The International Mommy Tax

Across developed nations, women with children earn significantly less than men compared with childless women—on average a 14-percent difference.


When I was United States Ambassador to the Organisation for Economic Co-operation and Development, I asked for the highlights of their cross-country data on women's economic conditions. Inspired by that provocative data, the other members of the OECD and its Secretary General decided to launch a new gender initiative. Over the next few weeks, I'll be sharing data from the gender initiative and other related OECD reports.

Forty years after Marlo Thomas and friends produced the album "Free to Be You and Me," women still pay a higher price for having children than men do. In fact, as this chart shows, the notorious wage gap for women is largely a Mommy Tax in most developed countries.

Overall, American women still earn only 77 percent of what men earn for every hour worked. Across the developed world, wage gaps have remained stuck at an average of 16 percent since 2005. Gender discrimination laws and increased education levels for women helped, and the gap has closed for younger women. However, once women have children, the gap grows. Of women in child-bearing years who work full-time, those with children earn significantly less than men compared with childless women—on average a 14-percent difference across developed countries.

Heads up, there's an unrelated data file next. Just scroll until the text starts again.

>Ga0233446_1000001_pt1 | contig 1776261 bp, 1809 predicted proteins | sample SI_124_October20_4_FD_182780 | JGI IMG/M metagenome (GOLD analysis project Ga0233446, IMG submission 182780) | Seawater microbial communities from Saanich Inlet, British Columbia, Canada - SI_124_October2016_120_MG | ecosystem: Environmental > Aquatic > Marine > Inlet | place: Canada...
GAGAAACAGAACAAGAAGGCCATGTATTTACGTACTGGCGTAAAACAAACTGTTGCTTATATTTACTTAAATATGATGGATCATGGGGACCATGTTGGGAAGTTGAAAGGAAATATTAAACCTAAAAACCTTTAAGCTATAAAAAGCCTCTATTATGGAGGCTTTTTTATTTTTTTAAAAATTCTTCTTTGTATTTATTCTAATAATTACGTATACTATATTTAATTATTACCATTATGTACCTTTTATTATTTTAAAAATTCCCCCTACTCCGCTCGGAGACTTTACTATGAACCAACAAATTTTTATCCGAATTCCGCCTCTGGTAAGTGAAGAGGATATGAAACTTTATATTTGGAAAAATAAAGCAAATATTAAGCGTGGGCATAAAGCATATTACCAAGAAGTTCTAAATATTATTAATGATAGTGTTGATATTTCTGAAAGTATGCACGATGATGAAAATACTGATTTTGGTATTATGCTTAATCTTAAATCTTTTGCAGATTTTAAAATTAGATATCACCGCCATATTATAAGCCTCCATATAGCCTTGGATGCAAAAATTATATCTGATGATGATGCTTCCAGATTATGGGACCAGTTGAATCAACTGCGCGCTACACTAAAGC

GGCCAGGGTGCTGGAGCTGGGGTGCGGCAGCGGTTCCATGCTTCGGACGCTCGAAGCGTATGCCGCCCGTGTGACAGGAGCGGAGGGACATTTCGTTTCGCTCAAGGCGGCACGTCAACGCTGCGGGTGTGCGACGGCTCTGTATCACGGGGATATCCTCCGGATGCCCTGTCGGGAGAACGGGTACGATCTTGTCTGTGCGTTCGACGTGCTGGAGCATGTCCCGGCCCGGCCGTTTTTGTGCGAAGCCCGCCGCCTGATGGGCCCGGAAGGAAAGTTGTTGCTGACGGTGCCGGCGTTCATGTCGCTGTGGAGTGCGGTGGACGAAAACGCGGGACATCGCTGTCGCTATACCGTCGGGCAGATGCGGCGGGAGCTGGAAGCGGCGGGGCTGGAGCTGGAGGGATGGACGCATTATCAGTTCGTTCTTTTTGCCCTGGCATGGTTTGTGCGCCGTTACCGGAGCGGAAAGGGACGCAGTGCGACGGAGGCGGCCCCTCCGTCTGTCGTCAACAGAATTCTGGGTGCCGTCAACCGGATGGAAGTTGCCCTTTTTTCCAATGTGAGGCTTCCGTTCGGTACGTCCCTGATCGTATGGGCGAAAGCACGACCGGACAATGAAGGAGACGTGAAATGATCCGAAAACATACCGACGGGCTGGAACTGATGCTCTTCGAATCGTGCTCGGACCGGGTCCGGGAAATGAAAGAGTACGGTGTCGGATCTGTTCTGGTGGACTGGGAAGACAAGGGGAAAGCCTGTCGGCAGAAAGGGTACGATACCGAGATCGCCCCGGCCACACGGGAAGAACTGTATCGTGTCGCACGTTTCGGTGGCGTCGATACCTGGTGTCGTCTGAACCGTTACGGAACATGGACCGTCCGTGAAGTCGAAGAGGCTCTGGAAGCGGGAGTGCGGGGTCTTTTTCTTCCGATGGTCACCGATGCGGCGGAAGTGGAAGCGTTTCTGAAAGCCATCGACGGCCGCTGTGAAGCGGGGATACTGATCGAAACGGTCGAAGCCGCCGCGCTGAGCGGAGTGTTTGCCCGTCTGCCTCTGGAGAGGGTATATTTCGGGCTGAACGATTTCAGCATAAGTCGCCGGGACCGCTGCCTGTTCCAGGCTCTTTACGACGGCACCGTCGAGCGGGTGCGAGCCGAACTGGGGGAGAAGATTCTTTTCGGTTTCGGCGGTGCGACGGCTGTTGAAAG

Gender pay gap by presence of children, ages 25 to 44 years old, 2007-2008


But this doesn't mean an absence of discrimination as some argue—that women "choose" to spend time with kids over pay. Parents have far too few options to work flexibly or leave kids in safe after-school or childcare to call it a choice—and mothers are the ones who sacrifice by interrupting their careers or going part-time. OECD data show that if part-time work is taken into account, the gender pay gap for hourly wages is 11 percent higher across the OECD. Countries with more childcare facilities have a lower gender wage gap.

Gender pay gap and childcare, 2008


In the US, it's clear that as long as higher-paying jobs demand 24-7 availability, we lack affordable, quality childcare, and we remain the only developed nation without paid maternity leave, many families will decide that one parent needs to take a less demanding job, go part-time, become a contingent worker, or refuse a promotion—often at a substantial permanent sacrifice to earnings and security.

Presented by

Karen Kornbluh was ambassador to the Organisation for Economic Co-operation and Development from 2009 to 2012.  More

Previously she served as Policy Director for then-Senator Barack Obama.  She has also been Deputy Chief of Staff at the U.S. Treasury Department and Director of Legislative and Intergovernmental Affairs at the Federal Communications Commission. Early in her career, she was a management consultant to Fortune 100 manufacturing companies and an economic forecaster.  She has been a Visiting Fellow at the Center for American Progress, a Markle Technology Fellow, and Director of the Work and Family Program at the New America Foundation. Kornbluh has written extensively about technology policy and family policy for the New York Times, the Washington Post, and The Atlantic. New York Times columnist David Brooks cited her Democracy article "Families Valued" as one of the best magazine articles of 2006. 

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